By Joe Monaco
BEAUMONT, Texas – When Bobby Cunningham signed on with the Texas Wildcatters, the veteran forward brought with him an impressive list of credentials and a reputation for being a flat-out scorer.
He hasn’t let anyone down.
Seven games into the season, the 28-year-old Canadian has tallied an ECHL-best eight goals, highlighted by the first hat trick in team history on October 23 at Greensboro. His 10 points and .381 shooting percentage also are tops on the Texas stat sheet, and his 21 shots on goal are second only to teammate Tony Lawrence’s 23.
“Normally I’m a slow starter,” explained Cunningham, who is entering his eighth year as a professional. “It usually takes me a little while to get in any kind of a groove.”
Not this year. The 6-3 winger so far has been Mr. Groove, providing a consistent offensive spark for an expansion Wildcatters team that has struggled to a 1-5-1 mark in its first seven games.
Said teammate and roommate Keith Cassidy: “He’s been the guy so far.”
Perhaps the funniest thing about Cunningham’s early season explosion is his inability to fully explain it.
“There’s a couple of goals I’ve scored this year – how they got in the net, I have no idea,” Cunningham said Tuesday. “I’ve just been putting it on net, and they just seem to find holes. Sometimes you get in stretches where everything you shoot seems to find a hole.”
A week-and-a-half into the season, Cunningham is in hockey’s version of “the zone.” In baseball, it means a 97-mph fastball looks like a watermelon. In basketball, the rim seems as wide as a hula-hoop. In hockey, it means the net looks as though it ought to be hanging off the back of a shrimp boat.
“Right now, the goal looks like it’s about two feet wider and a foot-and-half higher than it actually is,” Cunningham said. “And the goalie isn’t wearing any equipment. I know that feeling tends not to last, so I’m just enjoying it while I can.”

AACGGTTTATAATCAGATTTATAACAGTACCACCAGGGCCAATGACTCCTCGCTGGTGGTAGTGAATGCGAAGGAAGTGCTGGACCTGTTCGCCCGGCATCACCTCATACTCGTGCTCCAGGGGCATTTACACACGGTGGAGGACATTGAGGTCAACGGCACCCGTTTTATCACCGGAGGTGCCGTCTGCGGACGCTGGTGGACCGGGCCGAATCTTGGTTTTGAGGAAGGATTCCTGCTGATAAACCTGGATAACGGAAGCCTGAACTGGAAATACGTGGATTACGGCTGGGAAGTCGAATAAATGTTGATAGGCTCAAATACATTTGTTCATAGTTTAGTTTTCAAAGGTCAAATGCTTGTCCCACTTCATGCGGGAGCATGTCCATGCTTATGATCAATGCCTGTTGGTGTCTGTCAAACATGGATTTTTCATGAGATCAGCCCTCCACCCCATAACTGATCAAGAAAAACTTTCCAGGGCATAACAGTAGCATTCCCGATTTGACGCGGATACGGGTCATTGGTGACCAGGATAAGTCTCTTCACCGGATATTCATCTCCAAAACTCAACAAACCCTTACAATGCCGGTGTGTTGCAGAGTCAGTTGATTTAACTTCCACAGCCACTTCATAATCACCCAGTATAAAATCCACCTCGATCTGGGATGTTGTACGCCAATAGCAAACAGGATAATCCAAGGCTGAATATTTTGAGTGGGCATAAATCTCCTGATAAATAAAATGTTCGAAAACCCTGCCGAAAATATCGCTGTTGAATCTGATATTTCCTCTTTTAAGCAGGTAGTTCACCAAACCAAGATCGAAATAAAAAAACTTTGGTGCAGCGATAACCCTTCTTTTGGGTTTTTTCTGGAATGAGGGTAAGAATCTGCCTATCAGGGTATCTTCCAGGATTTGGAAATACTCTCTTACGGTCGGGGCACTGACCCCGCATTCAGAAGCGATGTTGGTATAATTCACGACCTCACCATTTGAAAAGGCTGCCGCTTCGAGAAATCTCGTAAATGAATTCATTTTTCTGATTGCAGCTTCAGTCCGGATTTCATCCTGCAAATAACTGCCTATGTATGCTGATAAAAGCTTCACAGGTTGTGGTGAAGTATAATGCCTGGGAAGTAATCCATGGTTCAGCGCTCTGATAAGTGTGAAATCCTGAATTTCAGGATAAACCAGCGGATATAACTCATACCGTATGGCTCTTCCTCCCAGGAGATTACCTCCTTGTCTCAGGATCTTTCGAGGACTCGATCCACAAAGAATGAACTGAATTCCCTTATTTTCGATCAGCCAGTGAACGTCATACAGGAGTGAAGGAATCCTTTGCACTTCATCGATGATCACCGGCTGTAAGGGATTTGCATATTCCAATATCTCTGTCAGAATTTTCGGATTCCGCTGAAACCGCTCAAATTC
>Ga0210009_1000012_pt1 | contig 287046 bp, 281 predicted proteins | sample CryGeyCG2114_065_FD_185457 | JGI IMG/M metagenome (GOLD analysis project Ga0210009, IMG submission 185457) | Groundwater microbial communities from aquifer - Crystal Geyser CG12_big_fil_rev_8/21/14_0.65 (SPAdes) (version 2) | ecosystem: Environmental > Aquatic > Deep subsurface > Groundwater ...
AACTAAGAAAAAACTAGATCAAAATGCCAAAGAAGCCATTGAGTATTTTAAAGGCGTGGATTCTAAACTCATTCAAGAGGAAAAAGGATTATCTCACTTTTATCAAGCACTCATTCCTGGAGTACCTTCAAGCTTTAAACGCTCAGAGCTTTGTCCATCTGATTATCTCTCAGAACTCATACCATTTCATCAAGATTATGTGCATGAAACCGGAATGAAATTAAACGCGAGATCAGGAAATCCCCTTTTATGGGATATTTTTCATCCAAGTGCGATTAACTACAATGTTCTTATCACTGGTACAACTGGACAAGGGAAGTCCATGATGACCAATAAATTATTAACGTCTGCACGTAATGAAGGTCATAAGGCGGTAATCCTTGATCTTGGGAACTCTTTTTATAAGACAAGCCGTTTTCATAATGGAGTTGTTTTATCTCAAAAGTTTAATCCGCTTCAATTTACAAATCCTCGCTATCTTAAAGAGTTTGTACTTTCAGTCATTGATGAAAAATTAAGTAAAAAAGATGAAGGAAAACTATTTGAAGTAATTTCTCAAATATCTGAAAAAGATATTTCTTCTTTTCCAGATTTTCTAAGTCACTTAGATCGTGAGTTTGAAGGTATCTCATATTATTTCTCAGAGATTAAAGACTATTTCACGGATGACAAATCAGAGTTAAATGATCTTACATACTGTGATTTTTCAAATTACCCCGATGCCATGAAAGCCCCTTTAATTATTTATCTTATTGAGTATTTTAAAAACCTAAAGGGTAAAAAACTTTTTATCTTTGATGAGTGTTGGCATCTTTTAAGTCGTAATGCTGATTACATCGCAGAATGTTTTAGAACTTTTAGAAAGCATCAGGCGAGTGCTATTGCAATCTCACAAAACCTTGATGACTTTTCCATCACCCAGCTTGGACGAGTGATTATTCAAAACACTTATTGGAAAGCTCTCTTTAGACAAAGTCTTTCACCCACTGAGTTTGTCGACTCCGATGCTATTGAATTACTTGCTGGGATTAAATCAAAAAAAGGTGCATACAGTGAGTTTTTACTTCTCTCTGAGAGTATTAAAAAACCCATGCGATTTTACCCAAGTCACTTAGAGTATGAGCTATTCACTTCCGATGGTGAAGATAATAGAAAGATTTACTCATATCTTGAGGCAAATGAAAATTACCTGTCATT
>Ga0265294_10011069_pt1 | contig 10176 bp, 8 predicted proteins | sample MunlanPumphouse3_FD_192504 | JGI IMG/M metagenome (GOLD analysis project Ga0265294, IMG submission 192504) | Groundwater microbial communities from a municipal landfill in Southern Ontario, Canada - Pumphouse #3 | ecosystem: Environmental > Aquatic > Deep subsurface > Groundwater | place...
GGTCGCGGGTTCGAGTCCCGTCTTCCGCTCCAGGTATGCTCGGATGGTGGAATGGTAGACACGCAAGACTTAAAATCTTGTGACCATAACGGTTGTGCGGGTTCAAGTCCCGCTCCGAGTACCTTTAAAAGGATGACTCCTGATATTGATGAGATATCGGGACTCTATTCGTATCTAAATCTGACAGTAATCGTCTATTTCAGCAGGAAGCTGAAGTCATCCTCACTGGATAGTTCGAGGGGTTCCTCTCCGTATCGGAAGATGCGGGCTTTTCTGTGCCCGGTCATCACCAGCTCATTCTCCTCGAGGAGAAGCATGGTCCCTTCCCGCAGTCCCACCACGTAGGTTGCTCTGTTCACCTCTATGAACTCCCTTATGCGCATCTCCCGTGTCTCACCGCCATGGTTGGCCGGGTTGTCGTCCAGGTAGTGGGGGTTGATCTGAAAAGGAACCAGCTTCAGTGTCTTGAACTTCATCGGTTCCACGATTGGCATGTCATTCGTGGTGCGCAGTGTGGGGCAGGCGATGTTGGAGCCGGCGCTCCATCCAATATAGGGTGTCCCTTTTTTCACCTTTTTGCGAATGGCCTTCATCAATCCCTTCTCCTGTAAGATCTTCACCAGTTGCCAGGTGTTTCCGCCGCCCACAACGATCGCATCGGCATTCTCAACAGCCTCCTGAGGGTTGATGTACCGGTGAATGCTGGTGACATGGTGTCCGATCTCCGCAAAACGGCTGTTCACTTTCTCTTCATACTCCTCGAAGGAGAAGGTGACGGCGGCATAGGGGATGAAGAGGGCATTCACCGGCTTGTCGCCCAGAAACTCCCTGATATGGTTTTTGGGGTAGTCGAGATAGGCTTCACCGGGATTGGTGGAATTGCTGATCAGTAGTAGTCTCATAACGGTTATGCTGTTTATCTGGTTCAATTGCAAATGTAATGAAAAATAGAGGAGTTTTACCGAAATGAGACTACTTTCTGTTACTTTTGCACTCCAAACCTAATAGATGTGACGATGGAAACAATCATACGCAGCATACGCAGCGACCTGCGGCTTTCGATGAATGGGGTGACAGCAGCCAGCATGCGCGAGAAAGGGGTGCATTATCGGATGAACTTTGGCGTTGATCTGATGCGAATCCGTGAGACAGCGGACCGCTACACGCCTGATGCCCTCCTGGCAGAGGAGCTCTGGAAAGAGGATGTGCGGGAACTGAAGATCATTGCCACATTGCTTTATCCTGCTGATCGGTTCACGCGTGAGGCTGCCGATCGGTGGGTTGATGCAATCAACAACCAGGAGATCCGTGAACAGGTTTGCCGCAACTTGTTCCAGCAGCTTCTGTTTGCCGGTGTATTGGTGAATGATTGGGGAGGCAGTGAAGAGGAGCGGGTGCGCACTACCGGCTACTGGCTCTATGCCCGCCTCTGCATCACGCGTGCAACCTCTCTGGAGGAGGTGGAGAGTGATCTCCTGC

Eight goals in seven games is a nice stretch for anyone; it’s particularly nice for a guy who this time last year had considered terminating his professional hockey career.
After seven years of pro hockey, Cunningham last season opted to take a year off and return to Montreal.
“I started getting a little tired of the traveling and the packing and the unpacking,” he explained. “Plus your body just gets worn down and never gets a chance to recover.”
Still unsure of how long he’d stay in Montreal, Cunningham began taking classes at Concordia University and signed on with a semi-pro team that played a relatively low-stress 52-game schedule – 20 to 30 games fewer than many professional leagues – and practiced only once a week.
By that point, Cunningham was beginning to reach a decision about his future.
“Once I got settled, I had no interest whatsoever in playing pro hockey again,” he said. “I had a good job up in Montreal. I was getting paid well to play in the semi-pro league. To me, that was great. I could have played there another 10, 15 years.”
Enter into the equation Wildcatters coach Robert Dirk.
“I called Dirky just to say congratulations on getting the (Wildcatters) job,” said Cunningham, who had played for Dirk four years ago in Saginaw, Mich. “But when Dirky explained how things were going to be run down here and the atmosphere of the city and that people were excited about it, it gave me the itch to get back into the pro game.
“I think the negotiations took about an hour,” he added.
Asking Cunningham to confirm his age elicits a smile and a brief roll of the eyes.
“Twenty-eight years old,” he repeats, grinning across the room at Cassidy. “That sounds sick, eh? I remember when I started my pro career, I’d look at the game sheets and 80 percent of the guys were born in the 1960s. Now I look at the sheets, and 80 percent of the league was born in the 80s.”
While he finds himself among the Wildcatters’ elder statesmen, Cunningham feels as good as he has in years. The time away from the pro game has done wonders -“fresh legs, fresh mind, fresh everything,” he said – and thus far seems to have rejuvenated his career.
As for his fast start and that seemingly super-sized net?
“I know from experience that the net will get back to the size it’s supposed to be and the goalie will get a whole lot bigger,” Cunningham said. “So I’m just trying to take advantage of it now.”